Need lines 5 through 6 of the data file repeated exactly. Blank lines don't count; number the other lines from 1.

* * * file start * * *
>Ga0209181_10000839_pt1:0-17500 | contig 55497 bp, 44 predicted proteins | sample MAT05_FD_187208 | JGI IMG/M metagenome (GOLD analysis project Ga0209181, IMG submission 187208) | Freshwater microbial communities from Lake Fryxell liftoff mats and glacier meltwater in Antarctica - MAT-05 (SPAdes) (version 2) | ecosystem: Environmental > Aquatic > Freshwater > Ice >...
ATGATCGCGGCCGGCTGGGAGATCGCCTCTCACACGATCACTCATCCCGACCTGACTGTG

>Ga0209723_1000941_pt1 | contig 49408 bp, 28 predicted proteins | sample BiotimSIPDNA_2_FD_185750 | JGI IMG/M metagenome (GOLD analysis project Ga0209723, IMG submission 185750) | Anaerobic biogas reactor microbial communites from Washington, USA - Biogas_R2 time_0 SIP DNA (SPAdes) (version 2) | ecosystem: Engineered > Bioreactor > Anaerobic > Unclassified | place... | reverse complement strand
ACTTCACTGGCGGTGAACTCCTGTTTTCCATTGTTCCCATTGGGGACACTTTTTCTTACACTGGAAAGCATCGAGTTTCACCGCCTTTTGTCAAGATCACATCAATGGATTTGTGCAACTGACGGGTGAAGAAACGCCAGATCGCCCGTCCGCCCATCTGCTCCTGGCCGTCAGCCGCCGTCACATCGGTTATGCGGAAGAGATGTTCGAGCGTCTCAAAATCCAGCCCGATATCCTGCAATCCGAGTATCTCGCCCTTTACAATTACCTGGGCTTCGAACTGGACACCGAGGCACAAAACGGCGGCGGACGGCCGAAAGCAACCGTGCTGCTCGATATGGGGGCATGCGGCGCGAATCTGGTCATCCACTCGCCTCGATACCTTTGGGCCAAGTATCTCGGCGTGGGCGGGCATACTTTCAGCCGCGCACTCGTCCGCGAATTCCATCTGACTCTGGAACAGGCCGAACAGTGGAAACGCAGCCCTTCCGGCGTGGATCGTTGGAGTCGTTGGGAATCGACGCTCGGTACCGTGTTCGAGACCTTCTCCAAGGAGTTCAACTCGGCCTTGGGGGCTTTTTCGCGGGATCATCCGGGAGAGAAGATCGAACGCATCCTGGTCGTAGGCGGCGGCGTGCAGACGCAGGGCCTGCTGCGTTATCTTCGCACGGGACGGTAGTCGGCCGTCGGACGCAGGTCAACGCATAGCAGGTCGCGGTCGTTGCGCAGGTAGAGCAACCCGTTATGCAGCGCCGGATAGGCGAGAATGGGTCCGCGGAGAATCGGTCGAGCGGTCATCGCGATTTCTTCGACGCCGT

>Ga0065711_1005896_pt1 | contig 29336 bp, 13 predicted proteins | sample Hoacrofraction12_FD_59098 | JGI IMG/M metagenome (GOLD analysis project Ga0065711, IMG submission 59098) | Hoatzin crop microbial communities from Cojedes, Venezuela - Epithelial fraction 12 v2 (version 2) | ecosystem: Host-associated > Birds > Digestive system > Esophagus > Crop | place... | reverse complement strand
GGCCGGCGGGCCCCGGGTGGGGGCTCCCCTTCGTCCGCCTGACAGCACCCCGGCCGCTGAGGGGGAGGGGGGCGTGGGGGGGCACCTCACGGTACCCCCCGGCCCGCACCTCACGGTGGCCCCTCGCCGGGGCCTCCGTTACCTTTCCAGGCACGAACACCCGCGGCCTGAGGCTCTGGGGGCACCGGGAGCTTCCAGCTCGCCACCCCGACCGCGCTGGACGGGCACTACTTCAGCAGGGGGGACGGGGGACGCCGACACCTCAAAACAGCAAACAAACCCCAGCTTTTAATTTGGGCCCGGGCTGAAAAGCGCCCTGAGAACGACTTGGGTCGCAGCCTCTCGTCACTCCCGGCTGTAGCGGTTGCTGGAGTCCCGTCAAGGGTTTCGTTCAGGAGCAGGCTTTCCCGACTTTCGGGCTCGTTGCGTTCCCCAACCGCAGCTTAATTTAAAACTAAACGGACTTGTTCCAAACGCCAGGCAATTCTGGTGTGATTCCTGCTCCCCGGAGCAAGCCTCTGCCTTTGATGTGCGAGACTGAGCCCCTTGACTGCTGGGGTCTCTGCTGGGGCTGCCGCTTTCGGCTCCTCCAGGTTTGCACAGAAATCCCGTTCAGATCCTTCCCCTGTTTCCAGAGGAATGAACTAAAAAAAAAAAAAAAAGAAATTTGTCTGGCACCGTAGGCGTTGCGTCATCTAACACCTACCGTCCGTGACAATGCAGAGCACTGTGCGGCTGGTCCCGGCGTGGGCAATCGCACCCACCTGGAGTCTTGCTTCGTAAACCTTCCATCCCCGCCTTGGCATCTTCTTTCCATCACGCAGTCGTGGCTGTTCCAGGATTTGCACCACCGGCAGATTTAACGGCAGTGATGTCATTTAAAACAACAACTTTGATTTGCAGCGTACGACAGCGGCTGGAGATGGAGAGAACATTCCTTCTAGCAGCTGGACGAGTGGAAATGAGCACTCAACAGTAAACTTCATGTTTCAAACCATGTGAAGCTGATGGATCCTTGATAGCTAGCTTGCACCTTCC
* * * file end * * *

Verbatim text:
>Ga0065711_1005896_pt1 | contig 29336 bp, 13 predicted proteins | sample Hoacrofraction12_FD_59098 | JGI IMG/M metagenome (GOLD analysis project Ga0065711, IMG submission 59098) | Hoatzin crop microbial communities from Cojedes, Venezuela - Epithelial fraction 12 v2 (version 2) | ecosystem: Host-associated > Birds > Digestive system > Esophagus > Crop | place... | reverse complement strand
GGCCGGCGGGCCCCGGGTGGGGGCTCCCCTTCGTCCGCCTGACAGCACCCCGGCCGCTGAGGGGGAGGGGGGCGTGGGGGGGCACCTCACGGTACCCCCCGGCCCGCACCTCACGGTGGCCCCTCGCCGGGGCCTCCGTTACCTTTCCAGGCACGAACACCCGCGGCCTGAGGCTCTGGGGGCACCGGGAGCTTCCAGCTCGCCACCCCGACCGCGCTGGACGGGCACTACTTCAGCAGGGGGGACGGGGGACGCCGACACCTCAAAACAGCAAACAAACCCCAGCTTTTAATTTGGGCCCGGGCTGAAAAGCGCCCTGAGAACGACTTGGGTCGCAGCCTCTCGTCACTCCCGGCTGTAGCGGTTGCTGGAGTCCCGTCAAGGGTTTCGTTCAGGAGCAGGCTTTCCCGACTTTCGGGCTCGTTGCGTTCCCCAACCGCAGCTTAATTTAAAACTAAACGGACTTGTTCCAAACGCCAGGCAATTCTGGTGTGATTCCTGCTCCCCGGAGCAAGCCTCTGCCTTTGATGTGCGAGACTGAGCCCCTTGACTGCTGGGGTCTCTGCTGGGGCTGCCGCTTTCGGCTCCTCCAGGTTTGCACAGAAATCCCGTTCAGATCCTTCCCCTGTTTCCAGAGGAATGAACTAAAAAAAAAAAAAAAAGAAATTTGTCTGGCACCGTAGGCGTTGCGTCATCTAACACCTACCGTCCGTGACAATGCAGAGCACTGTGCGGCTGGTCCCGGCGTGGGCAATCGCACCCACCTGGAGTCTTGCTTCGTAAACCTTCCATCCCCGCCTTGGCATCTTCTTTCCATCACGCAGTCGTGGCTGTTCCAGGATTTGCACCACCGGCAGATTTAACGGCAGTGATGTCATTTAAAACAACAACTTTGATTTGCAGCGTACGACAGCGGCTGGAGATGGAGAGAACATTCCTTCTAGCAGCTGGACGAGTGGAAATGAGCACTCAACAGTAAACTTCATGTTTCAAACCATGTGAAGCTGATGGATCCTTGATAGCTAGCTTGCACCTTCC